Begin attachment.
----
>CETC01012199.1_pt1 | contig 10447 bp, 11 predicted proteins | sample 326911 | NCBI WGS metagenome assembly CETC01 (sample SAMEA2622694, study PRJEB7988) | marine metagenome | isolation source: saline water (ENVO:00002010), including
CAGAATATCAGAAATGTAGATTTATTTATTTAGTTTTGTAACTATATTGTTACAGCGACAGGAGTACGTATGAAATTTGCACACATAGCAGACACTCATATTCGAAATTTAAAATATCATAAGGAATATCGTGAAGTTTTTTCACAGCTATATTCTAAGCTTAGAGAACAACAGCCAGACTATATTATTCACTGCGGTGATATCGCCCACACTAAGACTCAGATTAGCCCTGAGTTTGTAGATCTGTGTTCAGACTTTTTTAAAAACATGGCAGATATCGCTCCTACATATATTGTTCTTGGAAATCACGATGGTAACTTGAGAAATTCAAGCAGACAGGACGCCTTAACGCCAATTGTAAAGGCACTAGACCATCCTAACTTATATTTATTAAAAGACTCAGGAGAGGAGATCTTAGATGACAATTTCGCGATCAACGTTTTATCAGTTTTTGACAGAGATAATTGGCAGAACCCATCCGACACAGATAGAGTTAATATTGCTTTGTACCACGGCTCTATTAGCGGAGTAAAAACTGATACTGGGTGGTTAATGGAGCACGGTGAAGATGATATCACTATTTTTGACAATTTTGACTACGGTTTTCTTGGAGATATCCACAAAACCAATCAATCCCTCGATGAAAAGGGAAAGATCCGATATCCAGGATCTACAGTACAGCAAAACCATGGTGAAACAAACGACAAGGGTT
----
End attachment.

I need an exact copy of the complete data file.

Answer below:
>CETC01012199.1_pt1 | contig 10447 bp, 11 predicted proteins | sample 326911 | NCBI WGS metagenome assembly CETC01 (sample SAMEA2622694, study PRJEB7988) | marine metagenome | isolation source: saline water (ENVO:00002010), including
CAGAATATCAGAAATGTAGATTTATTTATTTAGTTTTGTAACTATATTGTTACAGCGACAGGAGTACGTATGAAATTTGCACACATAGCAGACACTCATATTCGAAATTTAAAATATCATAAGGAATATCGTGAAGTTTTTTCACAGCTATATTCTAAGCTTAGAGAACAACAGCCAGACTATATTATTCACTGCGGTGATATCGCCCACACTAAGACTCAGATTAGCCCTGAGTTTGTAGATCTGTGTTCAGACTTTTTTAAAAACATGGCAGATATCGCTCCTACATATATTGTTCTTGGAAATCACGATGGTAACTTGAGAAATTCAAGCAGACAGGACGCCTTAACGCCAATTGTAAAGGCACTAGACCATCCTAACTTATATTTATTAAAAGACTCAGGAGAGGAGATCTTAGATGACAATTTCGCGATCAACGTTTTATCAGTTTTTGACAGAGATAATTGGCAGAACCCATCCGACACAGATAGAGTTAATATTGCTTTGTACCACGGCTCTATTAGCGGAGTAAAAACTGATACTGGGTGGTTAATGGAGCACGGTGAAGATGATATCACTATTTTTGACAATTTTGACTACGGTTTTCTTGGAGATATCCACAAAACCAATCAATCCCTCGATGAAAAGGGAAAGATCCGATATCCAGGATCTACAGTACAGCAAAACCATGGTGAAACAAACGACAAGGGTT